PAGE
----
Financial institutions urged to soften stance

Financial institutions urged to soften stance

The Finance Ministry has ordered state-owned financial institutions to consider suspending principal and interest payments for all clients suffering from the effects of the pandemic, rather than using a case-by-case basis, says Krisada Chinavicharana, the ministry's permanent secretary.

The ministry believes financial assistance should be provided on a blanket basis to match the wide scale of the impact caused by the pandemic, he said.

The move is in line with the cabinet's request to the ministry and the Bank of Thailand to jointly discuss with related parties ways to ease the burden of banks' clients from the impact of the pandemic.

Last month the Finance Ministry asked state-run banks to consider lowering interest rates to 0% until the end of this year as part of the government's efforts to curb household debt, which was compounded by the outbreak.

Mr Krisada said the ministry will ask for collaboration from non-bank institutions to also provide relief measures to their clients. The ministry has no control over them as they are private entities.

In a related matter, Fiscal Policy Office director-general Kulaya Tantitemit said the ministry decided to extend the period employers and employees can delay or suspend contributions to the state provident fund until December this year.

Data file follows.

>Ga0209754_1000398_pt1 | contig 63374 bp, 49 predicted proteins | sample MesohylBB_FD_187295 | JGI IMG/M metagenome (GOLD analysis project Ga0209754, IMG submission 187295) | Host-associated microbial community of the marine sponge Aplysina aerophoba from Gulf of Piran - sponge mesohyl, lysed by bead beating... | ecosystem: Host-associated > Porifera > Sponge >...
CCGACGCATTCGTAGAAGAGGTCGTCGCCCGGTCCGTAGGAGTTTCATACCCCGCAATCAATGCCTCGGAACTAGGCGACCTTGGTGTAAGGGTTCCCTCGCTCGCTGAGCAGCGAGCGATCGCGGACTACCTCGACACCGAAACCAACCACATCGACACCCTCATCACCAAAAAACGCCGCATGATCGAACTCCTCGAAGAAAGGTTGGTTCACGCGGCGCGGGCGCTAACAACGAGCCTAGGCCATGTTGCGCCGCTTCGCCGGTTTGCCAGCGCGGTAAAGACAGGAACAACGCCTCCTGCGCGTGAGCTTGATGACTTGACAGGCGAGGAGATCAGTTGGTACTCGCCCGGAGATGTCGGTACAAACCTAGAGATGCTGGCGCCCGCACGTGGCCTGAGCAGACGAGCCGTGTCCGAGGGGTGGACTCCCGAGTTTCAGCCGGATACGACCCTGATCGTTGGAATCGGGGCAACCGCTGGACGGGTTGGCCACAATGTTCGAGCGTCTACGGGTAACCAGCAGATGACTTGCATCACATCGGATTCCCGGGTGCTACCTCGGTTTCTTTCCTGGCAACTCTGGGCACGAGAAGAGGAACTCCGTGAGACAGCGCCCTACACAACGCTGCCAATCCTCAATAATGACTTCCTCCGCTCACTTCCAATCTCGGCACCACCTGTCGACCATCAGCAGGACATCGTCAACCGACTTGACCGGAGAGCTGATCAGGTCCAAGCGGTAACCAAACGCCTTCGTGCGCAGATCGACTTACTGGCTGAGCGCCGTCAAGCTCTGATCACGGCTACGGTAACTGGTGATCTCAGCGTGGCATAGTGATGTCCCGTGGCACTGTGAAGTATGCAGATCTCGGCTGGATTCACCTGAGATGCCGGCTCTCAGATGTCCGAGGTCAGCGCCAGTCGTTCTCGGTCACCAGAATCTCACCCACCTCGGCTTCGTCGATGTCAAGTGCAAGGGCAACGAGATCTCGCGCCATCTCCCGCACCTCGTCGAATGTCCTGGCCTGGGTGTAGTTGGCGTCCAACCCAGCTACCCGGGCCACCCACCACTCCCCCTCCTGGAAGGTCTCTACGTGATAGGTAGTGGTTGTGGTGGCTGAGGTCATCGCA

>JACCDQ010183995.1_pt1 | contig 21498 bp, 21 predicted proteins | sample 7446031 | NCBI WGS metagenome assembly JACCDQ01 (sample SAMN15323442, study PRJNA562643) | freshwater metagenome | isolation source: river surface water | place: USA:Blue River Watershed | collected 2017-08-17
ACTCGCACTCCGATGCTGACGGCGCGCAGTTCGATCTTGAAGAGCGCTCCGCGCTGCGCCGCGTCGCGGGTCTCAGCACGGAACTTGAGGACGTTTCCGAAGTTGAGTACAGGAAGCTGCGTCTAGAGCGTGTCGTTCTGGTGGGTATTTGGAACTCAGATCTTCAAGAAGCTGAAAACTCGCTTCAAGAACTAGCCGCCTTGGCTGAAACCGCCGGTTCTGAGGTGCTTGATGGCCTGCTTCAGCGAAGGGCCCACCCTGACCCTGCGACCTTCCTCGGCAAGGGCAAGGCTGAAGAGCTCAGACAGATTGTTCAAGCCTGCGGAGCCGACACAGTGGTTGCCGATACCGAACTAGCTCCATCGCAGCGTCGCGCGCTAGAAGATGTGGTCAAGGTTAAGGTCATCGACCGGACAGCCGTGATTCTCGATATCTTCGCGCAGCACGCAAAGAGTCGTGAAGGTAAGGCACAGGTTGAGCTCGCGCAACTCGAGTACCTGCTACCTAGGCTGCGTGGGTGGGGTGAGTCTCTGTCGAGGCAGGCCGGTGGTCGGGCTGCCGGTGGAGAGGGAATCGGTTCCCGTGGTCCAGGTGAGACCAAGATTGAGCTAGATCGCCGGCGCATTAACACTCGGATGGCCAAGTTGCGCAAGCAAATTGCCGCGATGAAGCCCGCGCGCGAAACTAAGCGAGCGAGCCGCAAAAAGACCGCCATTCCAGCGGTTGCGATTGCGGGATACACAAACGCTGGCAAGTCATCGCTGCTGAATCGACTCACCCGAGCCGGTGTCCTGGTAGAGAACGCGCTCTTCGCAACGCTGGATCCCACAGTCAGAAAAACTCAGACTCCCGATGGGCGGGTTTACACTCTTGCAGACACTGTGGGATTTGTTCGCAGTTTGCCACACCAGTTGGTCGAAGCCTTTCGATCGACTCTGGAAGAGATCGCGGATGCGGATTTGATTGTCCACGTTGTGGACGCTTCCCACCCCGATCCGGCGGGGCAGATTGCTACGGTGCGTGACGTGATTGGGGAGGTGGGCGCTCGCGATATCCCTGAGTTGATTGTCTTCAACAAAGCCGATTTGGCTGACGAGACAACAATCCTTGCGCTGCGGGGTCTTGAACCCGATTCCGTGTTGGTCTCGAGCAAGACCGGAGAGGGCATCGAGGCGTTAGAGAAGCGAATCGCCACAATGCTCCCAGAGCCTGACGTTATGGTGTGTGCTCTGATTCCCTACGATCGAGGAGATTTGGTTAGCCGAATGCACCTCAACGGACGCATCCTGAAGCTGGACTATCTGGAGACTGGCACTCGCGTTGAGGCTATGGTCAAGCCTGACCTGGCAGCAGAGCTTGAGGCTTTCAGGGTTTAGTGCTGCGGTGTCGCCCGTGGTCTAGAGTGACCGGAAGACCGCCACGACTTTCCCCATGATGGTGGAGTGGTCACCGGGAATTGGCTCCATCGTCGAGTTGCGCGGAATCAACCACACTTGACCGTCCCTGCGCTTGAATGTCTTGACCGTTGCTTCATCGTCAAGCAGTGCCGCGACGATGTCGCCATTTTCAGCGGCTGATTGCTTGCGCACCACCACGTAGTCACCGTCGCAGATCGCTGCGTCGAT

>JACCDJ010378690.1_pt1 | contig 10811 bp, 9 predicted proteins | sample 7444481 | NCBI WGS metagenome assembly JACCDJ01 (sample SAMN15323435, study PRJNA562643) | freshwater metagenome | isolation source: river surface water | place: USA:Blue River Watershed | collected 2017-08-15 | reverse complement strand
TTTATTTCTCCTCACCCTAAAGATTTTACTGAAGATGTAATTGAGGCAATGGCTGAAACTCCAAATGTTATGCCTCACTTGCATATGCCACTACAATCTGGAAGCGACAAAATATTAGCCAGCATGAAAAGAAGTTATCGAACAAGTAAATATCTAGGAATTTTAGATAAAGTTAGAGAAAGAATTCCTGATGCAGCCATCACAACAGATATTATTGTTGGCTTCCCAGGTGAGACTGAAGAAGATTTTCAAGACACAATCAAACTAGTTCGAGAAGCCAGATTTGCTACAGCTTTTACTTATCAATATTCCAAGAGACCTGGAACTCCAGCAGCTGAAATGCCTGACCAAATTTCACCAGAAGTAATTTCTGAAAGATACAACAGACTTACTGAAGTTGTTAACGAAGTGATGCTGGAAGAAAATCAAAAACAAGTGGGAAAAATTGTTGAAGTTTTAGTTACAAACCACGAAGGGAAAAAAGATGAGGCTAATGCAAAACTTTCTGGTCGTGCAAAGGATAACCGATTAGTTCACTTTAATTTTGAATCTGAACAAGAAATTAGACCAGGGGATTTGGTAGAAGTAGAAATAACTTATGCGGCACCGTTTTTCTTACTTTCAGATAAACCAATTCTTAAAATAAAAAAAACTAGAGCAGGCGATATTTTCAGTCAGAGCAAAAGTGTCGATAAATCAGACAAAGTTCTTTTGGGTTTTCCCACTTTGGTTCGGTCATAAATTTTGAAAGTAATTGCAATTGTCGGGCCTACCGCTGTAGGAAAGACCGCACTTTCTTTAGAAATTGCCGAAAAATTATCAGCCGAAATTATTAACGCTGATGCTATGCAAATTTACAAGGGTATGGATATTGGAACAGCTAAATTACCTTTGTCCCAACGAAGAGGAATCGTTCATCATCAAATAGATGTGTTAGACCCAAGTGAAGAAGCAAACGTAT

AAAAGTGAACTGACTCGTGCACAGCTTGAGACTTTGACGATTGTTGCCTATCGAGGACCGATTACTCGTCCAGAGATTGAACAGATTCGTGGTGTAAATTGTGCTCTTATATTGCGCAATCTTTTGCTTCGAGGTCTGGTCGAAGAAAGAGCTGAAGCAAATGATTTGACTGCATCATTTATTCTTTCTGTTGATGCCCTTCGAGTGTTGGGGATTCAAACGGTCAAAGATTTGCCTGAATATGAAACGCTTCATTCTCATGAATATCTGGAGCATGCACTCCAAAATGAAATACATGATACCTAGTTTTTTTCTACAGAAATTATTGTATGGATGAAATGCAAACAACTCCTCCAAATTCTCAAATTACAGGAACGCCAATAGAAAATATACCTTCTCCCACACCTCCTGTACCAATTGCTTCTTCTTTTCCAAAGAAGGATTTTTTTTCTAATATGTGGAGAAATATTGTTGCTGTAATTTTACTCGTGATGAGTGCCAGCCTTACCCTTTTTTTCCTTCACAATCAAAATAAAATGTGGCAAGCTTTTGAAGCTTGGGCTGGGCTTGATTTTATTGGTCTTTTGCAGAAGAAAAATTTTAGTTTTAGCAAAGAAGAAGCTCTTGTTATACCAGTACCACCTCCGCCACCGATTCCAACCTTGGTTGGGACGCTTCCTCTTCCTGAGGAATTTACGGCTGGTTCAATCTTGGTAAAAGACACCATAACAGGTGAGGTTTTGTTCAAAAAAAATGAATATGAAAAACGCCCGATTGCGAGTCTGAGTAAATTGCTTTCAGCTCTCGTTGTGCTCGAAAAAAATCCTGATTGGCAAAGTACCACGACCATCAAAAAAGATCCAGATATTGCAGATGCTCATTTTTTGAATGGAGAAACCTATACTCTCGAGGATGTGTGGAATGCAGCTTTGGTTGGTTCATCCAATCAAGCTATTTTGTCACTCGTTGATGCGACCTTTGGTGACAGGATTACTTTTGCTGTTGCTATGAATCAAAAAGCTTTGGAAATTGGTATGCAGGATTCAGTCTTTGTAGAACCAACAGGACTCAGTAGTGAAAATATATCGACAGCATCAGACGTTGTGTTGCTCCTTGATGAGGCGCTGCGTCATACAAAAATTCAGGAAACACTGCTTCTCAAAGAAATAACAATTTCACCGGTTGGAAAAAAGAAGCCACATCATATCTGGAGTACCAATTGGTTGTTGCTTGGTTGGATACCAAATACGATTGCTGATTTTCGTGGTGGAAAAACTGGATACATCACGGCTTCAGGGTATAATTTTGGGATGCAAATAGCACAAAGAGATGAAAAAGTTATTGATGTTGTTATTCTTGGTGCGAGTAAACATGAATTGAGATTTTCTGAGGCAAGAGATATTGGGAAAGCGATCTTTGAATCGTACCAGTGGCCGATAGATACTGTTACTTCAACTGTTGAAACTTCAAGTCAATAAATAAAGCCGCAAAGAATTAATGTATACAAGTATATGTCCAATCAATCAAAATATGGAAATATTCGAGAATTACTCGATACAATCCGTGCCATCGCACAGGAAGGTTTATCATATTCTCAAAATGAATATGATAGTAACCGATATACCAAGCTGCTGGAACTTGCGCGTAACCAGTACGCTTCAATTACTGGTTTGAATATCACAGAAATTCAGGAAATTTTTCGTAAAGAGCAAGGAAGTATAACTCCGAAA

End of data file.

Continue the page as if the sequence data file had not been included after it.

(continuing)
This original measure started from May 2020 and expired in June of 2021.

The Finance Ministry had the extension published in the Royal Gazette on July 12 and the extension took effect on July 13.

The decision aims to ease the impact of the pandemic on both employers and employees, said Ms Kulaya.

From May 2020 until March 2021, some 374,000 fund employee members stopped making contributions to the fund.

The delay or suspension of contributions is on a voluntary basis by employees and employers.

She said this is not the longest period for such a delay of provident fund contributions. The ministry launched a similar measure during the Tom Yum Kung economic crisis in 1997 that lasted two years, four months.

Employees and employers are typically required to contribute in a range of 2-15% from salaries to the fund.

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